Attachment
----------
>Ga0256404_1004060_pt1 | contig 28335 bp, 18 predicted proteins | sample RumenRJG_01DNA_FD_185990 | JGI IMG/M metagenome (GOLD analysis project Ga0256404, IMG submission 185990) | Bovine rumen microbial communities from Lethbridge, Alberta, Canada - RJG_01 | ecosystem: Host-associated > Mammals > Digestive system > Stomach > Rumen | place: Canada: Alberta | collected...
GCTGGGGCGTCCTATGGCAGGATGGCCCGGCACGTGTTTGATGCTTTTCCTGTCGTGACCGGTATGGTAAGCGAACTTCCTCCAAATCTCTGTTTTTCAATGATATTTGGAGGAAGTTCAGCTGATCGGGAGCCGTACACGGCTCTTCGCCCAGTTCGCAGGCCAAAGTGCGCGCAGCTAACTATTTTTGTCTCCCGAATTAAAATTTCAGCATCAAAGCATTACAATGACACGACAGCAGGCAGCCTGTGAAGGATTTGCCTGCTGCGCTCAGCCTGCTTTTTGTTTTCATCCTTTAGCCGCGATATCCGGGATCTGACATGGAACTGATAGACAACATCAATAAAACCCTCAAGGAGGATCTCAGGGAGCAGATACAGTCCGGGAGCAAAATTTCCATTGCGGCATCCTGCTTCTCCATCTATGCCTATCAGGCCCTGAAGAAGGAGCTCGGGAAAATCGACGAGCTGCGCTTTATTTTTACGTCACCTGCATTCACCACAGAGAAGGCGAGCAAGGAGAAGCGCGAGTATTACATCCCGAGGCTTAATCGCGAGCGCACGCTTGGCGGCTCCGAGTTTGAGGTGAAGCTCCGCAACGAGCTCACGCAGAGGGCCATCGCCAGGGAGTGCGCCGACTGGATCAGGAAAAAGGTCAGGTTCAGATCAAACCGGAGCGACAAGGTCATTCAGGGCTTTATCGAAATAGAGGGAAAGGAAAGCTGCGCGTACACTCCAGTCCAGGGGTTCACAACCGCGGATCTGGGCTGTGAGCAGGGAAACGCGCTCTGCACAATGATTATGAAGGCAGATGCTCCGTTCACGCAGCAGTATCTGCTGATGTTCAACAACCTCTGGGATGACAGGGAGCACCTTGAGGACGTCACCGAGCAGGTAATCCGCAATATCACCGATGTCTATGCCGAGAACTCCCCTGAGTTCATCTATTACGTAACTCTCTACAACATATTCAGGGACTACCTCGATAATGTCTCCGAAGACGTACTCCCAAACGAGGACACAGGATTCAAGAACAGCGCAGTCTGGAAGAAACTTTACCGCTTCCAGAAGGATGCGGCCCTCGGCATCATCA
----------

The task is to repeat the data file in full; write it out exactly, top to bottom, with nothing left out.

>Ga0256404_1004060_pt1 | contig 28335 bp, 18 predicted proteins | sample RumenRJG_01DNA_FD_185990 | JGI IMG/M metagenome (GOLD analysis project Ga0256404, IMG submission 185990) | Bovine rumen microbial communities from Lethbridge, Alberta, Canada - RJG_01 | ecosystem: Host-associated > Mammals > Digestive system > Stomach > Rumen | place: Canada: Alberta | collected...
GCTGGGGCGTCCTATGGCAGGATGGCCCGGCACGTGTTTGATGCTTTTCCTGTCGTGACCGGTATGGTAAGCGAACTTCCTCCAAATCTCTGTTTTTCAATGATATTTGGAGGAAGTTCAGCTGATCGGGAGCCGTACACGGCTCTTCGCCCAGTTCGCAGGCCAAAGTGCGCGCAGCTAACTATTTTTGTCTCCCGAATTAAAATTTCAGCATCAAAGCATTACAATGACACGACAGCAGGCAGCCTGTGAAGGATTTGCCTGCTGCGCTCAGCCTGCTTTTTGTTTTCATCCTTTAGCCGCGATATCCGGGATCTGACATGGAACTGATAGACAACATCAATAAAACCCTCAAGGAGGATCTCAGGGAGCAGATACAGTCCGGGAGCAAAATTTCCATTGCGGCATCCTGCTTCTCCATCTATGCCTATCAGGCCCTGAAGAAGGAGCTCGGGAAAATCGACGAGCTGCGCTTTATTTTTACGTCACCTGCATTCACCACAGAGAAGGCGAGCAAGGAGAAGCGCGAGTATTACATCCCGAGGCTTAATCGCGAGCGCACGCTTGGCGGCTCCGAGTTTGAGGTGAAGCTCCGCAACGAGCTCACGCAGAGGGCCATCGCCAGGGAGTGCGCCGACTGGATCAGGAAAAAGGTCAGGTTCAGATCAAACCGGAGCGACAAGGTCATTCAGGGCTTTATCGAAATAGAGGGAAAGGAAAGCTGCGCGTACACTCCAGTCCAGGGGTTCACAACCGCGGATCTGGGCTGTGAGCAGGGAAACGCGCTCTGCACAATGATTATGAAGGCAGATGCTCCGTTCACGCAGCAGTATCTGCTGATGTTCAACAACCTCTGGGATGACAGGGAGCACCTTGAGGACGTCACCGAGCAGGTAATCCGCAATATCACCGATGTCTATGCCGAGAACTCCCCTGAGTTCATCTATTACGTAACTCTCTACAACATATTCAGGGACTACCTCGATAATGTCTCCGAAGACGTACTCCCAAACGAGGACACAGGATTCAAGAACAGCGCAGTCTGGAAGAAACTTTACCGCTTCCAGAAGGATGCGGCCCTCGGCATCATCA